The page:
Lenovo Yoga Gives Notebook, Tablet Concepts a New Twist
The Lenovo Yoga seems to take a page from the past to plot out a new direction for tablets. It's a thin notebook computer that can double as a touchscreen tablet. However, unlike the swivel design found on tablet PCs in the days of yore, the Yoga's hinges simply swing the screen around 360 degrees. The design could prove popular with users who want a tablet with the power of a full-bodied personal computer.
01/12/12 11:04 AM PT
Lenovo unveiled its IdeaPad Yoga recently at CES, showing off a notebook with a 360 degree hinge designed to be used in a variety of ways in addition to the conventional laptop style.
The Ultrabook, which will run on Windows 8, can be opened and folded back on itself to be used as a tablet or e-reader with touchscreen capabilities. It can also be propped up like a tent for a better video watching experience, for example, or used as a traditional laptop.
Convertible tablets aren't a new idea, but on the Yoga, the hinges are designed to be sturdier than the swivels used in the past. When it's flipped and used as a tablet, the keyboard deactivates, so it can be placed on a flat surface or used on the go without worrying about hitting a key. The palm rest has a leathery surface so it can rest firmly and easily while being used as a tablet, and the whole device has a rubbery coating for durability.
The device is .67 inches thick, weighs 3.1 pounds and has a 13.3 inch screen, with a battery life of up to 8 hours. It will come with as much as 256 GB of SSD and 8GB of RAM. It's expected to start around US$1,199 sometime in the second half of 2012.
Lenovo didn't return our request for more comment about the product.
Best of Both Worlds?
The dual functions of Lenovo's Yoga could be a step toward merging laptop and tablet use. Users are becoming increasingly drawn to the mobility and ease of tablet products but in general have stuck with the laptop for business purposes.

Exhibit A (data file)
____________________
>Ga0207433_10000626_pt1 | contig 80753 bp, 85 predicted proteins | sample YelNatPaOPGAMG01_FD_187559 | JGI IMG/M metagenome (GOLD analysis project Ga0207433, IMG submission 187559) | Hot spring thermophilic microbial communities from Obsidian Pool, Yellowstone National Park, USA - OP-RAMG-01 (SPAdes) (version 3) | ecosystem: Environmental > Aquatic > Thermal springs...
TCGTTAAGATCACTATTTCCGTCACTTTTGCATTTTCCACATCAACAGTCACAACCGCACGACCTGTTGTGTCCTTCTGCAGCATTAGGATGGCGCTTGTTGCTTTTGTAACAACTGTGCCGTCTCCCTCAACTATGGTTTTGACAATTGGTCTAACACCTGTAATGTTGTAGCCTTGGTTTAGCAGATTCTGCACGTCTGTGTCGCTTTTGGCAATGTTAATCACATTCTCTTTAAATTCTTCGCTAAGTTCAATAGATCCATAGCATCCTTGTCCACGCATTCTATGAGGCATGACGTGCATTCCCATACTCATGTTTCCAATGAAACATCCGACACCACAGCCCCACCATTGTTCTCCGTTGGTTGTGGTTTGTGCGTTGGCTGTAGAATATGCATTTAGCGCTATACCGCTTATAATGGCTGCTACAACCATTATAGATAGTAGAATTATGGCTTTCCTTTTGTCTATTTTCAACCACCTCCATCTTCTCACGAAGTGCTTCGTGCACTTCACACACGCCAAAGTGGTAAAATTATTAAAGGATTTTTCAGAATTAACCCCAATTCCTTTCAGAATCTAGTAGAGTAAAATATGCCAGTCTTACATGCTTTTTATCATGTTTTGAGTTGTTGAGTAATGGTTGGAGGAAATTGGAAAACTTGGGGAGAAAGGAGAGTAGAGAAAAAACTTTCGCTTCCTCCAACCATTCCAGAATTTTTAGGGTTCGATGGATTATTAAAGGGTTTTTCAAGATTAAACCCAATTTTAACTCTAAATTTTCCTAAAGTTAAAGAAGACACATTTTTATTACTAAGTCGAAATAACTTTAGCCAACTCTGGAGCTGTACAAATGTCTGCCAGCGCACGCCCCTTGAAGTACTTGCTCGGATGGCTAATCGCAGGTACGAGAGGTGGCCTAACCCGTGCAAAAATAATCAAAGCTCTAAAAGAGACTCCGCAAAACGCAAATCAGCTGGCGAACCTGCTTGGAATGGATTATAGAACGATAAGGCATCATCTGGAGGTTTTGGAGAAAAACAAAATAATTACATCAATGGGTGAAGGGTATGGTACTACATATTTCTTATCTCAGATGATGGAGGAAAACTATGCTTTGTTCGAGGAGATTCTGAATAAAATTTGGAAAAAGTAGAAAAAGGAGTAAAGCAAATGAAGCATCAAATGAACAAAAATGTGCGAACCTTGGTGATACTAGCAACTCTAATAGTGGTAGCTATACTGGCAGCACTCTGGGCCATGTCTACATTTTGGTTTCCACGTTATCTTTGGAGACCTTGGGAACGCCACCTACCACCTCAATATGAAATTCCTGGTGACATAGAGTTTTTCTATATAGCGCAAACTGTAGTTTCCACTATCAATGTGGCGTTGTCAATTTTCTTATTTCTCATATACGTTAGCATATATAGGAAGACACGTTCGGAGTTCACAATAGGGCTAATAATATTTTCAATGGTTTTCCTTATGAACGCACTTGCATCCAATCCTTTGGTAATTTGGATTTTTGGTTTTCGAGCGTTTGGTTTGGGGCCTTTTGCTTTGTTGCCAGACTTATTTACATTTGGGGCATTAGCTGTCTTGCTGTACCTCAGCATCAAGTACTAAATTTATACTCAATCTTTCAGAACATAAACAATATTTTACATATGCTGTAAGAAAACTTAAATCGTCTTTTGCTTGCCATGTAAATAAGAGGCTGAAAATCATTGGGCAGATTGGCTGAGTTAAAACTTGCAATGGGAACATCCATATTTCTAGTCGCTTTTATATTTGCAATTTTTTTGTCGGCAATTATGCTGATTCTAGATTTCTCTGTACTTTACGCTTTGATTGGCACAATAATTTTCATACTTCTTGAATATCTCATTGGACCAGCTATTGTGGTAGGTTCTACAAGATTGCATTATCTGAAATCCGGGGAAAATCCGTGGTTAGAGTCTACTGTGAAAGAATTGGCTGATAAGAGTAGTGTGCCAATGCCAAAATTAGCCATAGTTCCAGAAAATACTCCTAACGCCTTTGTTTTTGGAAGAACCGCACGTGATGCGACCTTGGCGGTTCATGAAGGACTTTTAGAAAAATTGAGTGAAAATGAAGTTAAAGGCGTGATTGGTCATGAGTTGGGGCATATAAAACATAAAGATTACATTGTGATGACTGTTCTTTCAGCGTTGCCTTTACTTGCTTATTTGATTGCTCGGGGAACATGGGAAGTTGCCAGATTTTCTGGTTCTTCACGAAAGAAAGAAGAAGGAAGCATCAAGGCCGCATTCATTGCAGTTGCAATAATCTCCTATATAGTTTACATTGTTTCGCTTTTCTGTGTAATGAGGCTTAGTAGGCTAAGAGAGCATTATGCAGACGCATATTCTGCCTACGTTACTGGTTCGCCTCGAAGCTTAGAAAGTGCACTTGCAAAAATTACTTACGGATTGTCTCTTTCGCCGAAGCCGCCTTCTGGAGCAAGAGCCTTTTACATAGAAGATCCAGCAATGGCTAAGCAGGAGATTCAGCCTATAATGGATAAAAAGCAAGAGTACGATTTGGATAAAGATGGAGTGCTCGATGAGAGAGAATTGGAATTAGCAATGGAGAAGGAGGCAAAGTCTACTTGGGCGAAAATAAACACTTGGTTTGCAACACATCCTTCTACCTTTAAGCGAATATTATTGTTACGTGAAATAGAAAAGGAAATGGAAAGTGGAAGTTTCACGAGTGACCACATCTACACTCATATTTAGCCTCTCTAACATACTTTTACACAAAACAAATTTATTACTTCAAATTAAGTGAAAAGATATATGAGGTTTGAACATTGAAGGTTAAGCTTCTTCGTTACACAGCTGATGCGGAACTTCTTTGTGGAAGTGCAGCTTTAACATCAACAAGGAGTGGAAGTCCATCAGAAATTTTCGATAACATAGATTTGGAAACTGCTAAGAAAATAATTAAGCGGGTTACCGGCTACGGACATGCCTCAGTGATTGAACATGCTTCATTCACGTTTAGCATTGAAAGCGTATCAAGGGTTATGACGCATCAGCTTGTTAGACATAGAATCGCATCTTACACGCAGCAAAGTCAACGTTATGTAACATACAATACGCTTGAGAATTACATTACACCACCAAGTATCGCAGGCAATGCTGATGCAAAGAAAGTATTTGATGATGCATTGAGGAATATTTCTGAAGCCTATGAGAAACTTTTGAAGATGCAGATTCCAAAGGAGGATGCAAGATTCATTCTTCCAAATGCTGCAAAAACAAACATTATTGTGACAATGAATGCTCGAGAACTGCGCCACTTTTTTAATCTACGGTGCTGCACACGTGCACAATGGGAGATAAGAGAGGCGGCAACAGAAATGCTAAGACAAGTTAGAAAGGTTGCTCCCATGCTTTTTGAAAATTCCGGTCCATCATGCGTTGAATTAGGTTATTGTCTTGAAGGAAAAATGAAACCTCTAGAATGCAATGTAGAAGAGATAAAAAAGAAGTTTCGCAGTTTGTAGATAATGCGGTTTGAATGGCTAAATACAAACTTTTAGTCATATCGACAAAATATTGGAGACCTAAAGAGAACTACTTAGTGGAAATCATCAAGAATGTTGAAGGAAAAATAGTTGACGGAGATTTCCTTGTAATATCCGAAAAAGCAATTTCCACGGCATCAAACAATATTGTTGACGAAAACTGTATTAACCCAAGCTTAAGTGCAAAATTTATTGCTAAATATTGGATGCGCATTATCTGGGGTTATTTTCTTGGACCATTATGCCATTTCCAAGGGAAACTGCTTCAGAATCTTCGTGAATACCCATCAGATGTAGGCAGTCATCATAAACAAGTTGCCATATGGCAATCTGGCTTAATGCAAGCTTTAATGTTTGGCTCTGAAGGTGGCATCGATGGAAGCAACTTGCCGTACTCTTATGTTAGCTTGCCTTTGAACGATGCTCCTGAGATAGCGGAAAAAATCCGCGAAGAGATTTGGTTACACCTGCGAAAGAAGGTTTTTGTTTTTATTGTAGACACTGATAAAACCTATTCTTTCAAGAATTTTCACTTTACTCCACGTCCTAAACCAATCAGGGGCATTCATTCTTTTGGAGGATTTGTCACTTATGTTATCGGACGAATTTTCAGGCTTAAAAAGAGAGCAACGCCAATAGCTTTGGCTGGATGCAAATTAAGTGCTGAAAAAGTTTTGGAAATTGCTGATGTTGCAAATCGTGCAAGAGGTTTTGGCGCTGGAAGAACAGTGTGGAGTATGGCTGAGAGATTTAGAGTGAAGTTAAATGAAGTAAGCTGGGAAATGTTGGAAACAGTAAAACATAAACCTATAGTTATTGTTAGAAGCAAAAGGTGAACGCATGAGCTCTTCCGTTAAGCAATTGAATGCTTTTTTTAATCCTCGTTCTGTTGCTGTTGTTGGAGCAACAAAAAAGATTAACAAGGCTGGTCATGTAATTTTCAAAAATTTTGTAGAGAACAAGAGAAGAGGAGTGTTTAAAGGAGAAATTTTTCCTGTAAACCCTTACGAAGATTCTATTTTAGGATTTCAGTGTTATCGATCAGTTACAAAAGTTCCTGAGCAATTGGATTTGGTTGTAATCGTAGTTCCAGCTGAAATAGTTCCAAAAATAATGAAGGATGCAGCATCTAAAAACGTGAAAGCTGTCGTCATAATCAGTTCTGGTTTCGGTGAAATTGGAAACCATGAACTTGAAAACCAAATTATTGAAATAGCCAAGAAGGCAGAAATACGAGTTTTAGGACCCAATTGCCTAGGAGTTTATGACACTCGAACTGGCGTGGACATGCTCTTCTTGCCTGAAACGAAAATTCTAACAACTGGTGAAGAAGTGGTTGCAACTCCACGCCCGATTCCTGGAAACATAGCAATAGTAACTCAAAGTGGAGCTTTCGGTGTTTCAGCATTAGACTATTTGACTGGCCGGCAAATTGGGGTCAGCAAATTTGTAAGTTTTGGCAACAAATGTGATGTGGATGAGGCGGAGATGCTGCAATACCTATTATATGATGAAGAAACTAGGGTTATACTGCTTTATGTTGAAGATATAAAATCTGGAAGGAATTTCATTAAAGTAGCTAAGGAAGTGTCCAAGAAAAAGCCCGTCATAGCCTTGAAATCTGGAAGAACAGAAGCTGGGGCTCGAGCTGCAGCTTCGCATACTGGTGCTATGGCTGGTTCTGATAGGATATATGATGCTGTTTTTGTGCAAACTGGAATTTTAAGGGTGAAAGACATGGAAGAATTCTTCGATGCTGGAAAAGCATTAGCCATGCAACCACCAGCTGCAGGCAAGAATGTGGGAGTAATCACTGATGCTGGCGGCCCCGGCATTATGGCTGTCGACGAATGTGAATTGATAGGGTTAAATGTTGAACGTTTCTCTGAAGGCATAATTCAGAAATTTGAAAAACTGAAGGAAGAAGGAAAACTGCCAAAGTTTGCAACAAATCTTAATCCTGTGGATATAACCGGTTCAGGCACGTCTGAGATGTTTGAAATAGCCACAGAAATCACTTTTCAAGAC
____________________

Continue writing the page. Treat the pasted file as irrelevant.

"Tablets thus far have pretty much been complementary devices. They're great for playing games, surfing the Web or watching video, but most users prefer laptops when it comes to writing e-mails, creating documents, etc. But the IdeaPad Yoga is intriguing because it bridges the gap between the two. It has full touchscreen functionality but also a fully integrated keyboard," Colin Gibbs, analyst at GigaOM Pro told TechNewsWorld.
"Our research shows that people with iPads or other tablets also must carry their laptops with them to handle the heavy duty computing they still have to do, especially with their business applications. That is why there is actually pent up demand for a device that has the full functionality of a laptop for heavy lifting and a pop off screen or screen like the Yoga's that give you the best of both in a single product," Tim Bajarin, president of Creative Strategies told TechNewsWorld.
Lenovo's Not Alone
The consumer device market is a crowded one, and hybrid products probably won't be an exception to that rule. Lenovo's Yoga could have a competitive advantage by running on Windows 8, though.
"I believe hybrids will be the sleeper product of late 2012. Although we have had some on the market now, they are either all Android-based or a mix of Android on the tablet and Windows on the laptop. Windows 8 could give these types of devices a real boost," said Bajarin.
Although the iPad is a leader in its market, Apple and iOS is still off-putting to some users, so Microsoft's system on a fully functional machine could appeal to some of those users.
"Because it runs Windows 8, it will appeal to mainstream users are comfortable with Microsoft's OS. So Lenovo can market it as a replacement for laptops rather than an additional device," said Gibbs.
Bajarin said that could even be the main reason the device could become popular.
"Lenovo's Yoga is one of the better early versions of this concept, and I expect to see many more by quarter four. But it will be Windows 8 that makes these types of devices take off," he said.
At a lofty $1,200, Lenovo has its work cut out for it in marketing the product to a down economy.
"I think we'll see more devices like the Yoga emerge in the next few years. Consumers have consistently demonstrated their eagerness to carry fewer devices -- look at the declining markets for dedicated devices like digital cameras, MP3 players, etc. -- and that trend will extend to hybrid gadgets like the Yoga. As the tablet space moves beyond the iPad, the key for manufacturers will be combining business functionality with consumer appeal, and doing it at the right price," Gibbs concluded.